A study of more than 400 death-eligible murder cases in St. Louis County, Missouri over a 27-year period has found significant racial disparities in the county’s administration of the death penalty based upon the race of the victim.

An expert report by University of North Carolina political scientist Frank R. Baumgartner released on September 20, 2022 found that the likelihood that a death sentence would be imposed in St. Louis County was 3.5 times greater if the victim was white, as compared to cases in which the victim was Black. The race-of-victim effects “persist[ed] after the introduction of controls for aggravating and mitigating factors,” Baumgartner wrote, “meaning that these disparities cannot be explained by legitimate case characteristics.”

Baumgartner’s study was prepared in connection with defense efforts to obtain clemency for death-row prisoner Kevin Johnson, a teen offender sentenced to death for killing a white police officer. It covered the years 1991–2018, tracking the period in which former St. Louis County Prosecuting Attorney Robert P. McCulloch was in office. Voters ousted McCullough in 2018 after he failed to indict a white police officer for the murder of unarmed black teenager Michael Brown, which incited the Ferguson protests.

Baumgartner found statistically significant evidence that white lives mattered more to county prosecutors than Black lives during McCullough’s tenure, with the greatest race-of-victim disparities in the treatment of cases occurring at the stages of the case in which prosecutors had the greatest discretion. While more than twice as many of the 408 death-eligible cases that came before county prosecutors during the study period involved Black victims (68.4% to 31.6%), nearly two-thirds of the 29 cases that resulted in death sentences in the county involved victims who were white (62.1% to 37.9%). (Click to enlarge graphic.) On average, 7.1% of death-eligible cases resulted in death sentences. However, death was imposed in 14.1% of white-victim cases, as compared to 4.0% of cases in which the victim was Black.

The “most dramatic reductions” in the percentages of cases involving Black victims, Baumgartner wrote, occurred at stages in the exclusive control of law enforcement — charging the case as a first-degree murer and issuing a death-notice — where “white-victim cases [were] differentially selected for capital prosecution.” The percentage of cases involving Black victims dropped from 68.4% to 62.0% in charging decisions, then fell an additional 15.7 percentage points to 46.3% among the death-noticed cases. White-victim cases rose from less than one-third (31.6%) to more than a half (53.7%) during those stages. The representation of white-victim cases rose by another 8 percentage points, to 62.1%, in jury sentencing decisions.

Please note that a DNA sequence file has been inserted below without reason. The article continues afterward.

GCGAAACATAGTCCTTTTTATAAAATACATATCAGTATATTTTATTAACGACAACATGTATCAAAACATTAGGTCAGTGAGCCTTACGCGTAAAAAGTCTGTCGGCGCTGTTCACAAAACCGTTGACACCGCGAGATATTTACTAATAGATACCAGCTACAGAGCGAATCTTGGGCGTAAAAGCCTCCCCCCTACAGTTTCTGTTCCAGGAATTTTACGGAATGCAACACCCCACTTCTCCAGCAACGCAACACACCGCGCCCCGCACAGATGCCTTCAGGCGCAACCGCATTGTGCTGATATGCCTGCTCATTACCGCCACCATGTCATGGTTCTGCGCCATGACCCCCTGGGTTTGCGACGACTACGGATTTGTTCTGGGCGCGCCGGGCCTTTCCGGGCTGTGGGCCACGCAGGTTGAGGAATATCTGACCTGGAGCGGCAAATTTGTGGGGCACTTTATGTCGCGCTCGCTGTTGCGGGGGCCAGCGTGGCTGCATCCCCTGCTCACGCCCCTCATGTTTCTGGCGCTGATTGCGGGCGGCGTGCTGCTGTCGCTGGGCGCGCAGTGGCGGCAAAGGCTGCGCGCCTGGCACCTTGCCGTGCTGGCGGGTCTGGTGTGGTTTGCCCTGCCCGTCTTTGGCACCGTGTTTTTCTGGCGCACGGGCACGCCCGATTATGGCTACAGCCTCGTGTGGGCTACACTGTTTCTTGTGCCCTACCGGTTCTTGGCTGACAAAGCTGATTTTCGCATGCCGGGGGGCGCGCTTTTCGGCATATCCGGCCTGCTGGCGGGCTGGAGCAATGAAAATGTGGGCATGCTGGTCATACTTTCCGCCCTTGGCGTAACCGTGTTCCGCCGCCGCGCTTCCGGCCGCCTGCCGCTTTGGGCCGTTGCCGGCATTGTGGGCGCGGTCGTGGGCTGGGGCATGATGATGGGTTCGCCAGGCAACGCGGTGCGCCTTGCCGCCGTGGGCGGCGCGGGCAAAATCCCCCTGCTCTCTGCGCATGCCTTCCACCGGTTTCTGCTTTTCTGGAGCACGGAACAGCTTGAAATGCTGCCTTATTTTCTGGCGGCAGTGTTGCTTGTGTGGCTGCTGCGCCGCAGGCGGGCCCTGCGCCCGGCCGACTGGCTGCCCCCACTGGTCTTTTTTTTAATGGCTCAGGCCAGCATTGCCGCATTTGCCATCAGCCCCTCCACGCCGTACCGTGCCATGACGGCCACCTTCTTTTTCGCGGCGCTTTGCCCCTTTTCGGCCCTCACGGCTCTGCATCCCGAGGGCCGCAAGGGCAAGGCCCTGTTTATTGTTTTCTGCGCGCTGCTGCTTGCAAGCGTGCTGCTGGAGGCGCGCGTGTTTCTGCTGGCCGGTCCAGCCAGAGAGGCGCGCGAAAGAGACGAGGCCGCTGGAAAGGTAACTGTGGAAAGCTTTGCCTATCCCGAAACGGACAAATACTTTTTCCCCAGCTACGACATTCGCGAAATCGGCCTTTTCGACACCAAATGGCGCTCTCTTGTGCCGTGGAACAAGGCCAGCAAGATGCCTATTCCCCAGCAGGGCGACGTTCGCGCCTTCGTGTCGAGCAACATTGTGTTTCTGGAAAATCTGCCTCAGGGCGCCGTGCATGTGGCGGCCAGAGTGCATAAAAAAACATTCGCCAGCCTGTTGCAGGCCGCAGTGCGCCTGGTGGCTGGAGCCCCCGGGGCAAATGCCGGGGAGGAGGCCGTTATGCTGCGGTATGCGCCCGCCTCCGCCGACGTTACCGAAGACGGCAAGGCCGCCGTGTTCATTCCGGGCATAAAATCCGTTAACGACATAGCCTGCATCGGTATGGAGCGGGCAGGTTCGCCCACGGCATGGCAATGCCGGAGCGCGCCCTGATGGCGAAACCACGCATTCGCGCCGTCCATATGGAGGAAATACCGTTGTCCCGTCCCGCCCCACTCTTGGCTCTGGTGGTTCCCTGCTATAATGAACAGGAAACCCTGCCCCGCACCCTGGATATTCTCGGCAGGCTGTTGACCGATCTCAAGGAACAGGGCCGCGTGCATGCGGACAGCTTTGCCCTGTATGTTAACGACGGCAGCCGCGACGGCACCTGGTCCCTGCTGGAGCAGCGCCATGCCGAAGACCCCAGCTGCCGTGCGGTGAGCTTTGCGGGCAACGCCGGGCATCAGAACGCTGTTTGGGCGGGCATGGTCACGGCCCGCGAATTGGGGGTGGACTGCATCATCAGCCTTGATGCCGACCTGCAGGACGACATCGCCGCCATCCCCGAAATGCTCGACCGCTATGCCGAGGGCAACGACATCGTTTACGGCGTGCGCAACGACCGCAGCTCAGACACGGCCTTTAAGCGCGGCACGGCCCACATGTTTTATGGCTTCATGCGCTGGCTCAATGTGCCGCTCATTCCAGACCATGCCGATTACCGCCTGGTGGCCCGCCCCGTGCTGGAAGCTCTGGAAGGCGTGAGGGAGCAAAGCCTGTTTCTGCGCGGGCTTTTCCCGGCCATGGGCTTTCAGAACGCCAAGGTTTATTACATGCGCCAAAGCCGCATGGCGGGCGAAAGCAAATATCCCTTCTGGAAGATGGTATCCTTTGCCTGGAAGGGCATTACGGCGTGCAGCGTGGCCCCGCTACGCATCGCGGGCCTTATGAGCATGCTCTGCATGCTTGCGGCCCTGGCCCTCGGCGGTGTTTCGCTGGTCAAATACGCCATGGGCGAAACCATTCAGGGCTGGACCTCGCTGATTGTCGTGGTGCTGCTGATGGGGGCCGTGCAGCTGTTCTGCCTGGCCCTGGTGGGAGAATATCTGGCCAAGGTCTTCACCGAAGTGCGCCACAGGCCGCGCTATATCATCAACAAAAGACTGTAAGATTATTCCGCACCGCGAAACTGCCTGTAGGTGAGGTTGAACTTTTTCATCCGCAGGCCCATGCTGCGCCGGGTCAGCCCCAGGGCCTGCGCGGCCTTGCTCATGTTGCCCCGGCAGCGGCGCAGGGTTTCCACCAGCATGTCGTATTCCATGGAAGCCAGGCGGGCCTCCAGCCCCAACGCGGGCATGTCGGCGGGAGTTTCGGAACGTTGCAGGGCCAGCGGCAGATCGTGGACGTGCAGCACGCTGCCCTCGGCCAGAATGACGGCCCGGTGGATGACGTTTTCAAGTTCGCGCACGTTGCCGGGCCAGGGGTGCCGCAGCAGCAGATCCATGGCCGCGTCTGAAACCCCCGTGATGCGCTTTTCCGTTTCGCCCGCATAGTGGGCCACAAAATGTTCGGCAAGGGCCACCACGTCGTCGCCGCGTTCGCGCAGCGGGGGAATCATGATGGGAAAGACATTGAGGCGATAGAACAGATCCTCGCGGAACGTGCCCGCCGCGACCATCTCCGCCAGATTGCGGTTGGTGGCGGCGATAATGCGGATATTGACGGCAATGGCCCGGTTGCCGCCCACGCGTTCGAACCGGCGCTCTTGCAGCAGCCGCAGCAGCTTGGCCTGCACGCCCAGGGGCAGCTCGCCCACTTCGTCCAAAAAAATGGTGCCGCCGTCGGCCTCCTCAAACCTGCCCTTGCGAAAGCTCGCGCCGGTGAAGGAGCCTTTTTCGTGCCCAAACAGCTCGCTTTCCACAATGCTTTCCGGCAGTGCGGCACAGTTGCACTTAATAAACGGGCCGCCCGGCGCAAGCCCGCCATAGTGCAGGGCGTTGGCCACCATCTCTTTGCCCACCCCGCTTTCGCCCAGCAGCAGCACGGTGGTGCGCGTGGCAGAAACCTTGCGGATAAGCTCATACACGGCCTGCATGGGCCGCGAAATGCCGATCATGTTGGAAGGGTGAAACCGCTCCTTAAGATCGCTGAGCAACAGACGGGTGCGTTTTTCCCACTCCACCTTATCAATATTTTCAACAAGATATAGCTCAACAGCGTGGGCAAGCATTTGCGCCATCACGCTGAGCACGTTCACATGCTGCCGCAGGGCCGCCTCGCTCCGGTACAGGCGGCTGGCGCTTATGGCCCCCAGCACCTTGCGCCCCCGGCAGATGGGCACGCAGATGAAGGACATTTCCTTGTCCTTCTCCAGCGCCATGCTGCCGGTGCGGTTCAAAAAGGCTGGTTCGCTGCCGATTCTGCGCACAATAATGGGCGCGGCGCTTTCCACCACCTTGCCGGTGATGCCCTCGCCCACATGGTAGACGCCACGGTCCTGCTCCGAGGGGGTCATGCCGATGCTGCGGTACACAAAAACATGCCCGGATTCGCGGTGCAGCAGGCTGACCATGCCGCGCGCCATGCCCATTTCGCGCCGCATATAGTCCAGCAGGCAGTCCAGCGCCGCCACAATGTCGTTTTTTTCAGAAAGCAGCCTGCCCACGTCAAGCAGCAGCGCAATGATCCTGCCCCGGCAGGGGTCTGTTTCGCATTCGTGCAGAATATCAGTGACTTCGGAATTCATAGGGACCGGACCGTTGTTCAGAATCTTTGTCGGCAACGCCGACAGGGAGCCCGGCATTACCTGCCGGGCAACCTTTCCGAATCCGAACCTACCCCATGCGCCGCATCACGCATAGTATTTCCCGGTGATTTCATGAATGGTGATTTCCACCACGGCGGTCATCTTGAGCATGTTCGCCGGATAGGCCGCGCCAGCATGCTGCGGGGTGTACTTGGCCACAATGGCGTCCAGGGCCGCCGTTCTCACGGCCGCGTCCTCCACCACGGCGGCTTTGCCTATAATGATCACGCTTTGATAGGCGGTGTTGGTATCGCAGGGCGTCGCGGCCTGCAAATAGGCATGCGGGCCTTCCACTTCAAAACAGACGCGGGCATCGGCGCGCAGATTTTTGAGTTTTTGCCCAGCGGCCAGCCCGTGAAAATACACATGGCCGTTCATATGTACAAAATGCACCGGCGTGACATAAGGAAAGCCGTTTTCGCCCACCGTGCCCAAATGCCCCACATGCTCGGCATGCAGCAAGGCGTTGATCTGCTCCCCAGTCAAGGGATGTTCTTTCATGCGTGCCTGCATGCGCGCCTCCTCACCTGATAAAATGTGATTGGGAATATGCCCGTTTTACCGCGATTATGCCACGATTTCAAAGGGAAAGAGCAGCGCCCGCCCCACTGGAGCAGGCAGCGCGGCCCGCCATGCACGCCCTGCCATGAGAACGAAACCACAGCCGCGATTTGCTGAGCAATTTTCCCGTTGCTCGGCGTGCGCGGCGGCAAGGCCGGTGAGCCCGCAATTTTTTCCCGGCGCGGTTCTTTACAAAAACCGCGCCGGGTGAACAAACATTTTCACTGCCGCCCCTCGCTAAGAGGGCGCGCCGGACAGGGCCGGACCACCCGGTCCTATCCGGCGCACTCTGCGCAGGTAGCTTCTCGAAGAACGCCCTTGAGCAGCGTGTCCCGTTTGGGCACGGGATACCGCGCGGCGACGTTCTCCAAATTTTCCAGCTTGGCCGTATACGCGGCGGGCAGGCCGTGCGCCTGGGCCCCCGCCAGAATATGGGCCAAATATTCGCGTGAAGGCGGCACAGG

Baumgartner’s study also found that the statistical overrepresentation of death sentences in white-victim cases was unrelated to legitimate case characteristics: the race of victim mattered.

Three percent of cases involving a single Black victim resulted in a death, whereas death sentences were imposed in 14% of cases with a single victim white victim. Using a multivariate regression analysis that considered the impact of aggravating and mitigating circumstances, he found that the presence of a white victim more than tripled the odds that a death sentence was imposed. Having a white victim had the same aggravating weight as a defendant having committed a prior homicide or violent assault.

A July 2015 study by Baumgartner found that St. Louis County’s death-penalty practices also contributed significantly to stark racial and geographic disparities in the application of capital punishment across Missouri. That study found that a person convicted of homicide in St. Louis County is three times more likely to be executed than if he or she were convicted elsewhere in the state and 13 times more likely to be executed than a person convicted in neighboring St. Louis City. Courts also have repeatedly found that the county’s prosecutors discriminatorily struck African Americans from jury service because of their race.

As part of his reform agenda, McCullough successor, Wesley Bell, created a Conviction and Incident Review Unit. While that unit was in the process of engaging a special prosecutor to investigate Johnson’s claim that his death sentence was a product of racial bias, the Missouri Attorney General’s office filed a motion in the Missouri Supreme Court seeking a death warrant for Johnson. On August 24, 2022, the court granted that motion, setting Johnson’s execution for November 29, 2022.

At a press conference the next day, Rebecca Woodman, one of Johnson’s lawyers, called for a halt to the execution, saying “[i]t would be unconscionable for Kevin to be executed without a thorough investigation into the claims that are pending.”


Frank R. Baumgartner, Homicides, Capital Prosecutions, and Death Sentences in St. Louis County, Missouri, 1991 – 2018, University of North Carolina at Chapel Hill, September 20, 2022; Monica Obradovic, Missouri man com­mit­ted a hor­rif­ic crime. But exe­cu­tion is not jus­tice — it’s cru­el­ty, Kansas City Star, September 122022

Watch the NAACP and Missourians for Alternatives to the Death Penalty news con­fer­ence releas­ing the Baumgartner report.